Only round one and already it's memorable
ON RUGBY:Think back to last season’s RBS Six Nations and it’s hard to recall much in the way of outstanding rugby. About the most memorable event was the bizarre and pathetic circumstances in which Ireland’s original fixture in Stade de France was cancelled at virtually the last minute.
As Shaun Edwards reminded us last Friday, Ireland scored the most tries and made the most line breaks, yet their attack was largely pilloried. Wales won a decidedly non-vintage tournament.
Last year’s opening round consisted of the same three match-ups and yielded 10 tries, whereas last weekend 16 tries were liberally dispersed across all three games, with each of the sides scoring at least two.
For all the high stakes associated with winning, or losing, the opening games, this was indicative of the positive intent displayed by all six sides. Even Italy, under Jacques Brunel, are coming to the party intent on playing. The intentions to do so last season under the Azzurri’s new French coach were generally met with the conclusion that he didn’t have the players to execute more of a running and passing game.
Those misgivings remained despite giving the All Blacks a good work-out and nearly beating Australia last November. Cue Saturday and Italy effectively out-Franced France. Heretofore, despite the huge influence of French rugby on the Italian game, the Azzurri had invariably based their tactics around a potent scrum and maul, one-off runners and a kicking outhalf.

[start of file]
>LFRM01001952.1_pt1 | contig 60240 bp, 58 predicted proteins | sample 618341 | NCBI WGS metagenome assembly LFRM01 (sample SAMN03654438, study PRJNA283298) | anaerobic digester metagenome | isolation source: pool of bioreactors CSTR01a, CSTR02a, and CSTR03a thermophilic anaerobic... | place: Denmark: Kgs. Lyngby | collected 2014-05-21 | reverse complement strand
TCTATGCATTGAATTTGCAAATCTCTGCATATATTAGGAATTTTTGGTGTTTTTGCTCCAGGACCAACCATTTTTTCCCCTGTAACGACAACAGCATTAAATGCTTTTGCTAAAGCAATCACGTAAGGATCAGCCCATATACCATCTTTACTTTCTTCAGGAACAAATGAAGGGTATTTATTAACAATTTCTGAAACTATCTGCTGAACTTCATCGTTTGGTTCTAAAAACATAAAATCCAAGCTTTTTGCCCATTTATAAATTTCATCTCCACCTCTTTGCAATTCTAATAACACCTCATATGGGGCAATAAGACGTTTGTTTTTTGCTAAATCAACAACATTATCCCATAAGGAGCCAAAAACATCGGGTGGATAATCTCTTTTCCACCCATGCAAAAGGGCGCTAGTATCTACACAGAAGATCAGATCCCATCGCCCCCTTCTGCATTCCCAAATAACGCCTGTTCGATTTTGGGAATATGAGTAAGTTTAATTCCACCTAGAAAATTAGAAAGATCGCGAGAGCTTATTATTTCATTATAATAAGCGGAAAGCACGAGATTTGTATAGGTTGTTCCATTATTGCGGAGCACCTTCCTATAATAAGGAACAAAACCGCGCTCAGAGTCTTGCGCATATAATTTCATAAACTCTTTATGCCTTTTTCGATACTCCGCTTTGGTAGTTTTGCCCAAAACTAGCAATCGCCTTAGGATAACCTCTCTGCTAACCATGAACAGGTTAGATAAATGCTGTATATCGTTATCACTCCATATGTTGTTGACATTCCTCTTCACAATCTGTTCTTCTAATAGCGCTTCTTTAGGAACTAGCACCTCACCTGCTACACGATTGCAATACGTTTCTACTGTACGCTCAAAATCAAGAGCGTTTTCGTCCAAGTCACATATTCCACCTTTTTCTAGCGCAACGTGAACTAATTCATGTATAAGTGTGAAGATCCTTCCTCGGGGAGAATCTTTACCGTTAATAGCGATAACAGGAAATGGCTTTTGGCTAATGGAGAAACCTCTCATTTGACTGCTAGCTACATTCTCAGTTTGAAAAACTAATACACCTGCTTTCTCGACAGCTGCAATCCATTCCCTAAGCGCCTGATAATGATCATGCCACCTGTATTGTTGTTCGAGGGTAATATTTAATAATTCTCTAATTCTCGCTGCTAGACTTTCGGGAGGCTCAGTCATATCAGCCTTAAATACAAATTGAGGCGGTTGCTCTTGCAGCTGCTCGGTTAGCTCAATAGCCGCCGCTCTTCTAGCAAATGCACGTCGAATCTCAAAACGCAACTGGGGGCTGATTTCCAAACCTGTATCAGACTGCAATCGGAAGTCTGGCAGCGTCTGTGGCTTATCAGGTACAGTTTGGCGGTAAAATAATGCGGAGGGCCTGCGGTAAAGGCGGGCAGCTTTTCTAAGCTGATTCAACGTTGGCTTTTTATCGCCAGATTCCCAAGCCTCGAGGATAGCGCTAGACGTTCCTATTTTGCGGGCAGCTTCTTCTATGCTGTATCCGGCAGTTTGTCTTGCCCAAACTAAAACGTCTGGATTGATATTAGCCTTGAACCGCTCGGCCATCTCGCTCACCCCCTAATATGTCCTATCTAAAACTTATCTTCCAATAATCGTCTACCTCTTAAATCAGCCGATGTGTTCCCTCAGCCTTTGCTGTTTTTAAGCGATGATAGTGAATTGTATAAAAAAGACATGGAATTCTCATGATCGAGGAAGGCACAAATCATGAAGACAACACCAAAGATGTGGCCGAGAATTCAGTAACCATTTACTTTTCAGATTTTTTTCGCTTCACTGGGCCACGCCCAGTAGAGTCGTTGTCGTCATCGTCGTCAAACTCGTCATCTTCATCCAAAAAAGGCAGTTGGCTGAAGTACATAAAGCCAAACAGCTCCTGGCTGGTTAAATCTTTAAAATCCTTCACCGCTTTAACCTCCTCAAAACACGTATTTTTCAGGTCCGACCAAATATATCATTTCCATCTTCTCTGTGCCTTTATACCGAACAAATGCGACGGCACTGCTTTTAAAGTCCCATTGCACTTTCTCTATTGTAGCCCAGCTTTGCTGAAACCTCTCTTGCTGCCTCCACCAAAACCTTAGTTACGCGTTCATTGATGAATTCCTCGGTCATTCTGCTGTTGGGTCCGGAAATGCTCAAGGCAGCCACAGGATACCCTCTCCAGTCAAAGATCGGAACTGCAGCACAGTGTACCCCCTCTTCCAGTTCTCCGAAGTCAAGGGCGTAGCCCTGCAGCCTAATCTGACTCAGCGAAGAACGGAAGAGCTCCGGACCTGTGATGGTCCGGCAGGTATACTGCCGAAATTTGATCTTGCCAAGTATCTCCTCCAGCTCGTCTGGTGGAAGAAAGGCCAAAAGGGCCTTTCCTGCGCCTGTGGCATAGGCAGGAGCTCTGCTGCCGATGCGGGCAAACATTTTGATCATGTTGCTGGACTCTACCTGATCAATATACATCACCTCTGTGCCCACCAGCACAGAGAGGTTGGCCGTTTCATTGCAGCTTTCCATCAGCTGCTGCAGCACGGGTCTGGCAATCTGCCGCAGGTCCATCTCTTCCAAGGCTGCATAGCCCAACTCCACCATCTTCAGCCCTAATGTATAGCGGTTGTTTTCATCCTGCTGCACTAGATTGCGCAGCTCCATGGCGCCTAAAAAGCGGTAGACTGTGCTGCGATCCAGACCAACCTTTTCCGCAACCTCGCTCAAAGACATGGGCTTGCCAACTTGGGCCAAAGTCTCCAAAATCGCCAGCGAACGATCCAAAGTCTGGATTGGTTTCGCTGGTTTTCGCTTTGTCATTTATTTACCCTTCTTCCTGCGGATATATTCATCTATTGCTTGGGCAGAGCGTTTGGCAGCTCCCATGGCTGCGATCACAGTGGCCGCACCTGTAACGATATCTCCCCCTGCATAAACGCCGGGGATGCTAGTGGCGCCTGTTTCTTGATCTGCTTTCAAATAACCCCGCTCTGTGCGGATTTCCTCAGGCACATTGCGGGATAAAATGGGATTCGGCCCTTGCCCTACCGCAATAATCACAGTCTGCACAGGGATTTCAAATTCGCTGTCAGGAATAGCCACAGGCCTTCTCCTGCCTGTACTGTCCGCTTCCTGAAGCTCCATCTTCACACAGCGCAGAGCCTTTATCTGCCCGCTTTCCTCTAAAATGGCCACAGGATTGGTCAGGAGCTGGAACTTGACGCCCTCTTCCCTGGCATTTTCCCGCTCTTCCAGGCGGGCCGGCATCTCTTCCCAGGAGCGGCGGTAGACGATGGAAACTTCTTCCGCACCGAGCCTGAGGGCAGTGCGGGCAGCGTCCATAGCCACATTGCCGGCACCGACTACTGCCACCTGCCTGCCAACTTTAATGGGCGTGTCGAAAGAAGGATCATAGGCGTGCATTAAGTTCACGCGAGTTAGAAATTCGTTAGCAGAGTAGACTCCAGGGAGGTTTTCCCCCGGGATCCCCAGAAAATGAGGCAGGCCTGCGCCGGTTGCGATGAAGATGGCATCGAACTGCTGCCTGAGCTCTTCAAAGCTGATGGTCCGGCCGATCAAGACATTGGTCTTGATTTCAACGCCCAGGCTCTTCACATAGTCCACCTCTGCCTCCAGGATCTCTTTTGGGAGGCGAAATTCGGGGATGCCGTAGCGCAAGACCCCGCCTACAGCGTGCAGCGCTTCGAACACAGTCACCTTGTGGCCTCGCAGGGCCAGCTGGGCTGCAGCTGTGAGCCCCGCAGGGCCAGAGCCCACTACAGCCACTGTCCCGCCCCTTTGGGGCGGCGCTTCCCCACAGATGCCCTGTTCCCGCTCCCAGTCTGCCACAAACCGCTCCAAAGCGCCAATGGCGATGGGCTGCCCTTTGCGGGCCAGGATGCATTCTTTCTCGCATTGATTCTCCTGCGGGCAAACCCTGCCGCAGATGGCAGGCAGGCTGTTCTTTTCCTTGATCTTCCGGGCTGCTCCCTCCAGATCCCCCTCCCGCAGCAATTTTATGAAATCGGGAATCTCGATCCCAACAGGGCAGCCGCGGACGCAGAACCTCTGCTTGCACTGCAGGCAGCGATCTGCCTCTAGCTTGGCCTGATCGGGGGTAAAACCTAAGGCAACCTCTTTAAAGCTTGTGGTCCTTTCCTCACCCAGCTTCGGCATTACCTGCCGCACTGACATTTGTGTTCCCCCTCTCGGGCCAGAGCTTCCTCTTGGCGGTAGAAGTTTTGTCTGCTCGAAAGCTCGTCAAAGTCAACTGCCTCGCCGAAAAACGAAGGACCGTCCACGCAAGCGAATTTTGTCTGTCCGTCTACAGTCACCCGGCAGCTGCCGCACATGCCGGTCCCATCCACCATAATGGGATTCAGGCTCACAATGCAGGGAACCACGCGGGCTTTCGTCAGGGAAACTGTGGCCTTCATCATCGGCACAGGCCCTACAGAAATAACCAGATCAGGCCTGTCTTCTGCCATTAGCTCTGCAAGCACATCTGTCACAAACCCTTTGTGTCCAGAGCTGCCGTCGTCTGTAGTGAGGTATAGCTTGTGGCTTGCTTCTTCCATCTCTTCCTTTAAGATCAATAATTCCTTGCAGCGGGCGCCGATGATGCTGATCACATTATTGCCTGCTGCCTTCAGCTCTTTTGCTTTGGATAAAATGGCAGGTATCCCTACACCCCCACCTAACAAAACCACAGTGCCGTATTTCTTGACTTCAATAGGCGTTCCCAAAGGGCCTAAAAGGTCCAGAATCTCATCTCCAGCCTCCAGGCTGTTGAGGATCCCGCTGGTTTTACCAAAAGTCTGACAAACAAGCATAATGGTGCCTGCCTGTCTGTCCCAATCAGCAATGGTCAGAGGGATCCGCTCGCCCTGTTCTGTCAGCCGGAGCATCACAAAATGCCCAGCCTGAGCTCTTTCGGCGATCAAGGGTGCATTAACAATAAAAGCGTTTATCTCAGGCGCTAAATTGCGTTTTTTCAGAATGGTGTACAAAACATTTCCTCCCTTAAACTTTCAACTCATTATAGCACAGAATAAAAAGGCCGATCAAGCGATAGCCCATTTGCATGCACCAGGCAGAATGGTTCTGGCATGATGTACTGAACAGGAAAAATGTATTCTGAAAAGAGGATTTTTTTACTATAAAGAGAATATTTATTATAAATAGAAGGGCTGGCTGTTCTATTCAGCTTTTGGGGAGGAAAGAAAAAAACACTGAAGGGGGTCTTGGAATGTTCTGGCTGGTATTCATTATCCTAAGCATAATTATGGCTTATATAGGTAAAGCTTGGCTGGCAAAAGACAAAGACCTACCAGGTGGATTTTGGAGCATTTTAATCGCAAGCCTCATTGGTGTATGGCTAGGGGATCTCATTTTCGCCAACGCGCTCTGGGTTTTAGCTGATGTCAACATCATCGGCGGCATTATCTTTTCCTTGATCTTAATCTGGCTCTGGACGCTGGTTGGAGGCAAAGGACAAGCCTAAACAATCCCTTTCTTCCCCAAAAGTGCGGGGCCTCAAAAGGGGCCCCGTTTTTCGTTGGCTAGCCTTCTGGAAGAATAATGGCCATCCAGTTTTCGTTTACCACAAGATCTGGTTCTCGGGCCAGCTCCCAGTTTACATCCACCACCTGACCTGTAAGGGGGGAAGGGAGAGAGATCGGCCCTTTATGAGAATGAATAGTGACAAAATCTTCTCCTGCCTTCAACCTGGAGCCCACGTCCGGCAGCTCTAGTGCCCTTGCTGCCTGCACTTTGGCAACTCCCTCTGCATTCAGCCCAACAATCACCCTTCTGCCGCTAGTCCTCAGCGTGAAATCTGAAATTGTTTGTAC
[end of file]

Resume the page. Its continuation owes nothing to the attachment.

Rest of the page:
But on Sunday they matched the French for passes, carries, line breaks and offloads. Martin Castrogiovanni and Sergio Parisse remain the standardbearers and, fittingly, were the two try-scorers on Sunday in the Stadio Olimpico, but the latter especially was seeing the ball in wider areas, where he could do even more damage.
Alessandro Zanni was again displaying his under-rated offloading skills, and Tommaso Benvenuti’s talent is flowering under the Brunel regime, but the real sensation was Luciano Orquera.
The well-travelled, Argentinian-born 31-year-old of Italian descent has never exactly been from the Jonny Wilkinson or Jonny Sexton school of tackling outhalves and while capable of lining up a prop occasionally in a home game for Brive during his five years there had never produced a performance like last Sunday’s. Now, with Zebre, he looks reborn.
Landing three from three along with a drop goal, he was creator in chief of the two tries, with one slicing break and a stunning offload, and the Azzurri didn’t even lose anything when Brunel brought on Edoardo Gori and Kristopher Burton for Tobie Botes and Orquera.
Both those tries came from long, exhausting passages of play of more than two minutes with France initially looking like scoring before the ball was turned over. Not only were Italy prepared to counter from deep and keep the ball in play, but France hadn’t the legs to live with them.